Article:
Review: ‘A Promised Land’ by Barack Obama

Originally published on Goodreads

The second best part of this book is Obama’s contemporary reflection on a statement he gave about the Deepwater Horizon disaster –

“Reading the transcript now, a decade later, I’m struck by how calm and cogent I sound. Maybe I’m surprised because the transcript doesn’t register what I remember feeling at the time, or come close to capturing what I really wanted to say before the White House press corps.”

Contemporary Obama lambasts the American media, the citizenry, and his fellow politicians for perpetuating the hypocrisy inherent in their political system.

He rightly claims that relevant government departments were stripped of budget because of continued voter buy-in to the idea that government spending is problematic, and were unable to invest properly into precautionary measures as a result. He also claims that the leveraging of this narrative for political expediency results in policy that benefits businesses over the environment, bolstered by a revolving door between government and big business.

All this is compounded by short-sighted dismissal of any extra expense where additional taxation would be required to pay for it, despite a continued expectation for flawless and immediate solutions when a problem does arise. A neat ribbon is tied onto this package by a media absolved of the regulatory demand and cultural expectation to inform and educate the public on the need for such precautions, because they’re “boring” and “bad for ratings”.

His incisive conclusion is that the tendency for outrage about such problems, those “decades in the making,” to occur in short bursts, and for the end goal to be the appearance of a “quick and easy fix” that allows people to return to “not having to feel guilty about it any more”, rather than any actual, systemic, long-term solution.

Then, of the much more measured transcript, he says –

“I didn’t say any of that. Instead, I somberly accepted responsibility and said it was my job to ‘get this fixed’.”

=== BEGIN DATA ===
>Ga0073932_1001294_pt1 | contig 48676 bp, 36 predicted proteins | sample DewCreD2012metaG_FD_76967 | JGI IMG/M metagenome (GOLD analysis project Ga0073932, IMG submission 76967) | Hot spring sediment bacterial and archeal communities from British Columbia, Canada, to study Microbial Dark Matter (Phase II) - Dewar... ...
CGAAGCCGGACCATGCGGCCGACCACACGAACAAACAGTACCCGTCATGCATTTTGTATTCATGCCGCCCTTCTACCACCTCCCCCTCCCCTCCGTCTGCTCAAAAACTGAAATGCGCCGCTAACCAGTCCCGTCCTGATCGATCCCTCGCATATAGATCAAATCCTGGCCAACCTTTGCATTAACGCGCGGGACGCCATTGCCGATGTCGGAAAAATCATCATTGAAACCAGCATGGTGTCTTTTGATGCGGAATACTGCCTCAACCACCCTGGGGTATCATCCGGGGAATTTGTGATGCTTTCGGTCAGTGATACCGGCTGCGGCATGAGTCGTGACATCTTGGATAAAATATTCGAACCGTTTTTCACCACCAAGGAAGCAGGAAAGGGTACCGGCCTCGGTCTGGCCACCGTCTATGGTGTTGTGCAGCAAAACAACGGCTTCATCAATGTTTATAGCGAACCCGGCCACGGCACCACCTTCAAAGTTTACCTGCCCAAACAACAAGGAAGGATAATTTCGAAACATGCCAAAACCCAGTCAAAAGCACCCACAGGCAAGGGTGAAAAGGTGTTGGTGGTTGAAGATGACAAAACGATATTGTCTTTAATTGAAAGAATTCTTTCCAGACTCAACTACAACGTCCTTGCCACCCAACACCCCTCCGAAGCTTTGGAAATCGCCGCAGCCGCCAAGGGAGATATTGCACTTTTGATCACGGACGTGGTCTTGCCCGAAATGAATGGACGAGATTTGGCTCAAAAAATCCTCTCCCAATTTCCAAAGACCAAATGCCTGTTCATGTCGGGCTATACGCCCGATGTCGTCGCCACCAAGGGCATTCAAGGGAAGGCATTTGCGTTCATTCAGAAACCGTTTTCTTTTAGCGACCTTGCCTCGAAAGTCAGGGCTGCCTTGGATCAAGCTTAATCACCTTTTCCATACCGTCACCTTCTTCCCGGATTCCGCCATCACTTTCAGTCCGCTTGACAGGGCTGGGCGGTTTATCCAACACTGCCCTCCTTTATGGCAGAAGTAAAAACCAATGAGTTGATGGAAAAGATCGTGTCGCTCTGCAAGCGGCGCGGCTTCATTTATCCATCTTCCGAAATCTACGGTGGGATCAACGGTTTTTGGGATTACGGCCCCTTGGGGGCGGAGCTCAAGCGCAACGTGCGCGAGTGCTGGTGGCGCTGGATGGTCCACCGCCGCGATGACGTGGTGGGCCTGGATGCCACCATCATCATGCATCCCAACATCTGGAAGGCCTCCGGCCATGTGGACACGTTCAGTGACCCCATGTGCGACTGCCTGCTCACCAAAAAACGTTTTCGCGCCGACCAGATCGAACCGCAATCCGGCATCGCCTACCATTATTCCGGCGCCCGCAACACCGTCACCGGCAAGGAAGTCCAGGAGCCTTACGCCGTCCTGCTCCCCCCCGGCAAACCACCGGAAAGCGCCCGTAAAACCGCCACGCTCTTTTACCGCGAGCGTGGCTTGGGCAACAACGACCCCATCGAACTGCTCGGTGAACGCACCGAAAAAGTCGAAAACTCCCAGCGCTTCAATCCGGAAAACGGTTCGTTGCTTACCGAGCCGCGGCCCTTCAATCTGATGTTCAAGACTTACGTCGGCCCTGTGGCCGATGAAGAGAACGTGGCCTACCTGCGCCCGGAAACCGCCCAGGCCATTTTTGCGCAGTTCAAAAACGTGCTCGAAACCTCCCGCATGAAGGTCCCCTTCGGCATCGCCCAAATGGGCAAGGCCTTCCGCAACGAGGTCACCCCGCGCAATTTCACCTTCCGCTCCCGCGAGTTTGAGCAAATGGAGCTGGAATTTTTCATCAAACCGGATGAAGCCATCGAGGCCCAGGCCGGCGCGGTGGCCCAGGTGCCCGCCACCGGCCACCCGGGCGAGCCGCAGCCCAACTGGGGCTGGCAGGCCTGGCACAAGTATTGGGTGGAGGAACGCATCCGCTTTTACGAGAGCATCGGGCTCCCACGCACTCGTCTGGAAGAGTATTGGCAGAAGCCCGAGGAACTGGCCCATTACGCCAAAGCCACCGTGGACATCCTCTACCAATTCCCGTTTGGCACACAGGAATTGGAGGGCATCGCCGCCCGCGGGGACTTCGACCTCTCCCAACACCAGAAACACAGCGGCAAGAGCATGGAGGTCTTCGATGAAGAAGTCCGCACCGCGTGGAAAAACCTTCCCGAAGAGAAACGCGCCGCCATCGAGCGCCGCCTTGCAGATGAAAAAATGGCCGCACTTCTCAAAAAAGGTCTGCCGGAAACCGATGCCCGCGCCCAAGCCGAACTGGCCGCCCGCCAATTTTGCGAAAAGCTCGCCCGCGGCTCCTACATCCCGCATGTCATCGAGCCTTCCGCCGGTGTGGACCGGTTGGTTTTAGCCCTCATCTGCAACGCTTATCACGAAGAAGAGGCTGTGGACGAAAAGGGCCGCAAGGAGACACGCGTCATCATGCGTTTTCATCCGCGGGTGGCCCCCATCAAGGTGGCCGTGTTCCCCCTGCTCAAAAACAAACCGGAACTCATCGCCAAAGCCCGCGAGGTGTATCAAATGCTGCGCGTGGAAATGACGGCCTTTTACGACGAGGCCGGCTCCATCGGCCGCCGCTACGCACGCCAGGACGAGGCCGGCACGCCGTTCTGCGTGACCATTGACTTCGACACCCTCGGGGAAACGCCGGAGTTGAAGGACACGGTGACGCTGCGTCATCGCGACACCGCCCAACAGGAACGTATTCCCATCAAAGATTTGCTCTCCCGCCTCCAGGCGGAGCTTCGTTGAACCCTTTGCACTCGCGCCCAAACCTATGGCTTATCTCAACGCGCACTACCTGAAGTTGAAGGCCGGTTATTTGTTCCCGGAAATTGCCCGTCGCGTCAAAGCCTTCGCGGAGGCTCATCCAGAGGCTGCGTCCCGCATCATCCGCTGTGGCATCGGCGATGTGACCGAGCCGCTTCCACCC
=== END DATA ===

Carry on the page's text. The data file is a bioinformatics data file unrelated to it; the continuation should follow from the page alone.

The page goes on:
This, I think, is a nod to the fact that, despite his acute awareness of the frustrations and hypocrisy inherent to the current American political culture, he was motivated by a wider belief that a political system doesn’t need to be defined by these things. Facing forward rather than throwing blame is not only possible, but preferable.

And this is where the best part of the book shines through. No president is perfect. There are unforgivable blemishes on Obama’s legacy. But throughout A Promised Land, he gives insight into the principals, beliefs, and measured actions that should be present in whichever person holds this office.

At one point he explains how being president is about playing the odds, spending time evaluating them, and surrounding yourself with the best people to help you source and analyse the data to allow you to best hedge the bets. You get the real impression that Obama sought and valued counsel from those around him more qualified to give it, rather than projecting his ego onto the various situations and crises that required his attention.

Near the end, Obama laments that while the death of Osama Bin Laden brought a terrorist mastermind to justice to provide a rare moment of national catharsis and unity, the fact that such unity is only achievable through the death of an enemy – a figurehead of the external “other” that plays such a dominant role in national politics – is inherently tragic. What if such unity of purpose, effort, and accomplishment could be achieved by properly educating the next generation of children, for example? Or by implementing universal healthcare so that no one need live in fear that unexpected illness would bankrupt them and destroy their life?

The fact that Obama takes his inability to muster such national unity of purpose as a personal failing rather than as an outcome of America not existing as a political utopia proves, to me, that his guiding principles are sound. They are indicative of the principles that should guide the person holding this office. I believe that policy arising from such principles would be a manifestation of consideration and principled belief, rather than a means to achieve wealth, glory, or craft some political legacy. Then, regardless of a politician’s political alignment, the actions and policies arrived at from such a position would help to move democracy closer toward, rather than away from, its conceptual ideal.

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